the Moon is different – there is no atmosphere, so there is no haze. details don’t fade with distance, which is why a lot of conspiracy nuts think that the distant mountains in lunar landscape images are a backdrop. you are completely correct that haze does happen on the Earth and on Mars, though.

anyone who looks up at the night sky knows what the Moon looks like. get a telescope or find a friend who has one. you can look at the Moon for yourself.

while the Apollo surface excursions often showed us a pretty uniformly gray moon (with a number of notable exceptions, like orange soil!) http://history.nasa.gov/alsj/a16/AS16-117-18841HR.jpg the moon isn’t really black and white, there are lots of subtle colors thanks to the mineral content of different areas on the Moon, and how predominant iron or titanium are on the surface.
however, you can make the colors more apparent by using color filters http://www.thelivingmoon.com/43ancients/02files/Moon_Images_Galileo.html or you can modify a full-color picture of the Moon in photoshop by cranking up the color saturation, to make these subtle hues much more visible as well http://www.rc-astro.com/photo/id1018.html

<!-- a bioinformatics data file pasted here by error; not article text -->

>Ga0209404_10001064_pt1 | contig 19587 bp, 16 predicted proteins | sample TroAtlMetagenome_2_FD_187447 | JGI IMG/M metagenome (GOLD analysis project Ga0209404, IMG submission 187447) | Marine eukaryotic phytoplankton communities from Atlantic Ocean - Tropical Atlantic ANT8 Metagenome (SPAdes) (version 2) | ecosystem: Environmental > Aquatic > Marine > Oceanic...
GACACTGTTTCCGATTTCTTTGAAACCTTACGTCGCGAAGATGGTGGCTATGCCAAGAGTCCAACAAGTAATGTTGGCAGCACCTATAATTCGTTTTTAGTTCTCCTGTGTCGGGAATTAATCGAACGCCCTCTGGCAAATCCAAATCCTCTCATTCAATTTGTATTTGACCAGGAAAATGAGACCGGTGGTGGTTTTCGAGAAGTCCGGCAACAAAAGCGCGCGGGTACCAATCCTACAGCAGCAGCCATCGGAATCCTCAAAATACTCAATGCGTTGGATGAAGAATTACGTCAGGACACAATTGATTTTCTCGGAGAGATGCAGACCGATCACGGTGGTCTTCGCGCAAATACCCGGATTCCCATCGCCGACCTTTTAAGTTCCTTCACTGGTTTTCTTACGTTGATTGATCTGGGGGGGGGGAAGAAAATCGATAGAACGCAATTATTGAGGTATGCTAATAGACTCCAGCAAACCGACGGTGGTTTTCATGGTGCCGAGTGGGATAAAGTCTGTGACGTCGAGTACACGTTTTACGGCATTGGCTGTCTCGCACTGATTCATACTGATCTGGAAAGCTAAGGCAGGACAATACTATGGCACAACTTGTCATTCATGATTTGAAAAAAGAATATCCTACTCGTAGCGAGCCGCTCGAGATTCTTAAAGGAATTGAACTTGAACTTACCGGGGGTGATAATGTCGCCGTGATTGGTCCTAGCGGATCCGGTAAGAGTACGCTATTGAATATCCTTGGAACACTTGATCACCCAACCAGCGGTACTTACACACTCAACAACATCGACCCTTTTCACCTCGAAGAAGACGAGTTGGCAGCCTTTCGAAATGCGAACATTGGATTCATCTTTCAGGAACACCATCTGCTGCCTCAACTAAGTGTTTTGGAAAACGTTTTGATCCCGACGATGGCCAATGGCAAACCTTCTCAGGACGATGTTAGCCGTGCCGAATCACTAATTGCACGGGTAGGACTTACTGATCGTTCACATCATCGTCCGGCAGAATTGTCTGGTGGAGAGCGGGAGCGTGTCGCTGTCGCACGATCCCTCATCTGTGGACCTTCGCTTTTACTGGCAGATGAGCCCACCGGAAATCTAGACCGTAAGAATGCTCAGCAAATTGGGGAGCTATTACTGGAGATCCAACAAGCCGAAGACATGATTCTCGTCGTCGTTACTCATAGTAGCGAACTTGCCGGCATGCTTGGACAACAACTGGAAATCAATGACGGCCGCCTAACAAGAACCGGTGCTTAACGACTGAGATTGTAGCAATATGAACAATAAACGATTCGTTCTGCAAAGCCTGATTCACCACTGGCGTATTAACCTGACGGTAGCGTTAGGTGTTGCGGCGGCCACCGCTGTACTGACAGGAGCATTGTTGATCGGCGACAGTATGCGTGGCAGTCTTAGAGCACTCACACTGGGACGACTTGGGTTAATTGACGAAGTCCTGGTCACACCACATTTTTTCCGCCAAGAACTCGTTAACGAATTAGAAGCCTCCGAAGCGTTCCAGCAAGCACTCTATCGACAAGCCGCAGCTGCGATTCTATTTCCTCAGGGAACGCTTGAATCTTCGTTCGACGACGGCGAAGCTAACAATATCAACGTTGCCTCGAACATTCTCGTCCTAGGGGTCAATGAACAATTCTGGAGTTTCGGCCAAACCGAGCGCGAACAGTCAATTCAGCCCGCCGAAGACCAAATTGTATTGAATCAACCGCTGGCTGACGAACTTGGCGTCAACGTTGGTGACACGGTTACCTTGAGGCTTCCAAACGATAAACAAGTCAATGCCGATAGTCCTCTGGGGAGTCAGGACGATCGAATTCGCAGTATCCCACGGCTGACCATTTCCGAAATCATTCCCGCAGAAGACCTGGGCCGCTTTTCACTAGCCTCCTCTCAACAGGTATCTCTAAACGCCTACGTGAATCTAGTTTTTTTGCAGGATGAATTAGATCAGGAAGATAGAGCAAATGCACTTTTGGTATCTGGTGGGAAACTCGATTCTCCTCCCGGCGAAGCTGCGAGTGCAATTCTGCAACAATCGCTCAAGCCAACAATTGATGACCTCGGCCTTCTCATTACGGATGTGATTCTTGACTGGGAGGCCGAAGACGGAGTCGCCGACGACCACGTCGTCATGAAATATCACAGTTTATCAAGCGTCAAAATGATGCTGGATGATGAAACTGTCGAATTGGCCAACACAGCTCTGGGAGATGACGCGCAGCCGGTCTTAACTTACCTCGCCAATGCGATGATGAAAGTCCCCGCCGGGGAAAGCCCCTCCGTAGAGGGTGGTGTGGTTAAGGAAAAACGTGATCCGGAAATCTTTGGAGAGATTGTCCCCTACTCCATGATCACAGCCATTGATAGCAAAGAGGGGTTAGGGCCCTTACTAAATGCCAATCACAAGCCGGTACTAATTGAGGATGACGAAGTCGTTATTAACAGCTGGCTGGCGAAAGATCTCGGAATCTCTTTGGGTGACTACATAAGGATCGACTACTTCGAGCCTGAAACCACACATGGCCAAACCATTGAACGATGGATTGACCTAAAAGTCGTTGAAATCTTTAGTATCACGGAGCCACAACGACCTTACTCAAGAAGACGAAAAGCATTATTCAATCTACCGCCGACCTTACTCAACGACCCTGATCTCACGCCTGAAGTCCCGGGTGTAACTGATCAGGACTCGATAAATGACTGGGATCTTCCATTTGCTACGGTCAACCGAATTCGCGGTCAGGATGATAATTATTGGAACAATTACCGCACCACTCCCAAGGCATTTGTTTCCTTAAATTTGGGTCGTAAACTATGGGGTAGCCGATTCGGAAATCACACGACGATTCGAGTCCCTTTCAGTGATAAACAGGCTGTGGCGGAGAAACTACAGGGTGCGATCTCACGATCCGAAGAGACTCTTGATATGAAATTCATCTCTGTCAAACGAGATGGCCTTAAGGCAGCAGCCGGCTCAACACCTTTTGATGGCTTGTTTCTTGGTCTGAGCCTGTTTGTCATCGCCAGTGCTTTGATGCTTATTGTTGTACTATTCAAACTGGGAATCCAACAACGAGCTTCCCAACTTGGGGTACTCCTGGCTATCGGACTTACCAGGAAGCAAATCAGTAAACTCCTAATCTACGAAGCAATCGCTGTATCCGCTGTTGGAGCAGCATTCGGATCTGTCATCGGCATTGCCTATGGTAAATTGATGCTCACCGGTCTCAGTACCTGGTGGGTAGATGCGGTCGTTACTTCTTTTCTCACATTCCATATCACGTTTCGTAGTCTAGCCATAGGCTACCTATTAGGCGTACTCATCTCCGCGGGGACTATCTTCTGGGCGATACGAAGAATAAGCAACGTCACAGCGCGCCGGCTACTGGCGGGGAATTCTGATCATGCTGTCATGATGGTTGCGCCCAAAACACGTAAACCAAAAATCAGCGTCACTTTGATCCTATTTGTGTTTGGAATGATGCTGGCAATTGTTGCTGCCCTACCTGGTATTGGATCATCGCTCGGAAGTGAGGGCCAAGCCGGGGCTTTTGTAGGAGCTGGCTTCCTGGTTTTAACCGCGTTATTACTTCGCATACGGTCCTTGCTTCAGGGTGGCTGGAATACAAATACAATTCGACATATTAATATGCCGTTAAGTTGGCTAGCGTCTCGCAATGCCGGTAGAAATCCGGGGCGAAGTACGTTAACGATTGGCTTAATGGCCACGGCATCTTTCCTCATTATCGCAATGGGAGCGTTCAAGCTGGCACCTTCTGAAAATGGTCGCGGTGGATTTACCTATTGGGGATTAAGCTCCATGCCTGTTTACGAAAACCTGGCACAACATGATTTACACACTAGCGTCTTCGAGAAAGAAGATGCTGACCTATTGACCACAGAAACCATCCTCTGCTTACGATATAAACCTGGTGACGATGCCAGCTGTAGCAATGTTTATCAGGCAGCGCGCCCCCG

sometimes the color stands out, sometimes not. much depends on the angle of the sunlight on the surface, you can pick out colors under some lighting conditions that are obscured by others. notice the difference between these two pictures: http://scotteallen.net/wp-content/uploads/2009/09/jw_moon_yankee_rcx_color.jpg

http://deepskycolors.com/pics/astro/2008/10/10-12-2008_MoonColor.jpg

andyabreu1894 January 2, 2014 at 8:54 AM

Download first picture. Open up using Microsoft Picture Manager. Do a close up to 400 or 800. Take a look at the top left side and there is a geometrical structure as well as top center, leaning to the left.